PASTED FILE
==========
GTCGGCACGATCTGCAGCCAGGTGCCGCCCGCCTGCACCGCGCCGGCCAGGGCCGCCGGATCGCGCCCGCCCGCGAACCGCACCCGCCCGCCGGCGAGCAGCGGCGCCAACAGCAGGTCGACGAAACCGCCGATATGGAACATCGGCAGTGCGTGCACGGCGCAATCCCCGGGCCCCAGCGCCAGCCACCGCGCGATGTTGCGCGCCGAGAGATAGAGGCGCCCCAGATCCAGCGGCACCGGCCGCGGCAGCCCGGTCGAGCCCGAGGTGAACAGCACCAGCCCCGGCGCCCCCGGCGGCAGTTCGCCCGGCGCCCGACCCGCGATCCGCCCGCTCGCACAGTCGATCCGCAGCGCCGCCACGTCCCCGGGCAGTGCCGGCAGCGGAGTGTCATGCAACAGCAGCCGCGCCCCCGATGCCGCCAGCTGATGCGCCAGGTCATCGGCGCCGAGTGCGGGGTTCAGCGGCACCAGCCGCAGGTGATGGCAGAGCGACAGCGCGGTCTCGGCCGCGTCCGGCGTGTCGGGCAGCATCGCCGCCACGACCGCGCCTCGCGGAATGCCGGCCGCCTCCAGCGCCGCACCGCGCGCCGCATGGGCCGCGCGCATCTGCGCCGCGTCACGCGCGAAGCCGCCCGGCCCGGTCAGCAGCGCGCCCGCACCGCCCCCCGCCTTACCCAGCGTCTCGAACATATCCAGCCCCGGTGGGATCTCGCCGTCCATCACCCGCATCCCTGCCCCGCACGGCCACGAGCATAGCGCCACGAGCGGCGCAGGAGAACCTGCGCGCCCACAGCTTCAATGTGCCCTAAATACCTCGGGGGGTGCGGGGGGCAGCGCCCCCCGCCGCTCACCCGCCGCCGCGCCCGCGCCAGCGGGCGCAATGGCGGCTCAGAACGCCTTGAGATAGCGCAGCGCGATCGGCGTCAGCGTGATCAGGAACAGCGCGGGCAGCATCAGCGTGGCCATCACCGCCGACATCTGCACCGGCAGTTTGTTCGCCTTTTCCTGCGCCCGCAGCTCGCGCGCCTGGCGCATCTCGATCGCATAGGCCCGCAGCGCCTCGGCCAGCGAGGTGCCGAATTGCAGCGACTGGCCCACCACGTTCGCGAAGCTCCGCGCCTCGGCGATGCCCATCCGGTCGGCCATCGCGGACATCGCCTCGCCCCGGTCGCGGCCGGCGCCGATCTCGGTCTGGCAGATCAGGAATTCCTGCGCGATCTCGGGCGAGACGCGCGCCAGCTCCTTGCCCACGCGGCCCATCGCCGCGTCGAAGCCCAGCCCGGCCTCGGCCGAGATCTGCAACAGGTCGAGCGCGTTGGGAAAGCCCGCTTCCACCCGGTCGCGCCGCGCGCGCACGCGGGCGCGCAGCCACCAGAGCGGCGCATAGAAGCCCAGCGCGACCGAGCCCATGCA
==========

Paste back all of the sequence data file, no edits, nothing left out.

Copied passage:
GTCGGCACGATCTGCAGCCAGGTGCCGCCCGCCTGCACCGCGCCGGCCAGGGCCGCCGGATCGCGCCCGCCCGCGAACCGCACCCGCCCGCCGGCGAGCAGCGGCGCCAACAGCAGGTCGACGAAACCGCCGATATGGAACATCGGCAGTGCGTGCACGGCGCAATCCCCGGGCCCCAGCGCCAGCCACCGCGCGATGTTGCGCGCCGAGAGATAGAGGCGCCCCAGATCCAGCGGCACCGGCCGCGGCAGCCCGGTCGAGCCCGAGGTGAACAGCACCAGCCCCGGCGCCCCCGGCGGCAGTTCGCCCGGCGCCCGACCCGCGATCCGCCCGCTCGCACAGTCGATCCGCAGCGCCGCCACGTCCCCGGGCAGTGCCGGCAGCGGAGTGTCATGCAACAGCAGCCGCGCCCCCGATGCCGCCAGCTGATGCGCCAGGTCATCGGCGCCGAGTGCGGGGTTCAGCGGCACCAGCCGCAGGTGATGGCAGAGCGACAGCGCGGTCTCGGCCGCGTCCGGCGTGTCGGGCAGCATCGCCGCCACGACCGCGCCTCGCGGAATGCCGGCCGCCTCCAGCGCCGCACCGCGCGCCGCATGGGCCGCGCGCATCTGCGCCGCGTCACGCGCGAAGCCGCCCGGCCCGGTCAGCAGCGCGCCCGCACCGCCCCCCGCCTTACCCAGCGTCTCGAACATATCCAGCCCCGGTGGGATCTCGCCGTCCATCACCCGCATCCCTGCCCCGCACGGCCACGAGCATAGCGCCACGAGCGGCGCAGGAGAACCTGCGCGCCCACAGCTTCAATGTGCCCTAAATACCTCGGGGGGTGCGGGGGGCAGCGCCCCCCGCCGCTCACCCGCCGCCGCGCCCGCGCCAGCGGGCGCAATGGCGGCTCAGAACGCCTTGAGATAGCGCAGCGCGATCGGCGTCAGCGTGATCAGGAACAGCGCGGGCAGCATCAGCGTGGCCATCACCGCCGACATCTGCACCGGCAGTTTGTTCGCCTTTTCCTGCGCCCGCAGCTCGCGCGCCTGGCGCATCTCGATCGCATAGGCCCGCAGCGCCTCGGCCAGCGAGGTGCCGAATTGCAGCGACTGGCCCACCACGTTCGCGAAGCTCCGCGCCTCGGCGATGCCCATCCGGTCGGCCATCGCGGACATCGCCTCGCCCCGGTCGCGGCCGGCGCCGATCTCGGTCTGGCAGATCAGGAATTCCTGCGCGATCTCGGGCGAGACGCGCGCCAGCTCCTTGCCCACGCGGCCCATCGCCGCGTCGAAGCCCAGCCCGGCCTCGGCCGAGATCTGCAACAGGTCGAGCGCGTTGGGAAAGCCCGCTTCCACCCGGTCGCGCCGCGCGCGCACGCGGGCGCGCAGCCACCAGAGCGGCGCATAGAAGCCCAGCGCGACCGAGCCCATGCA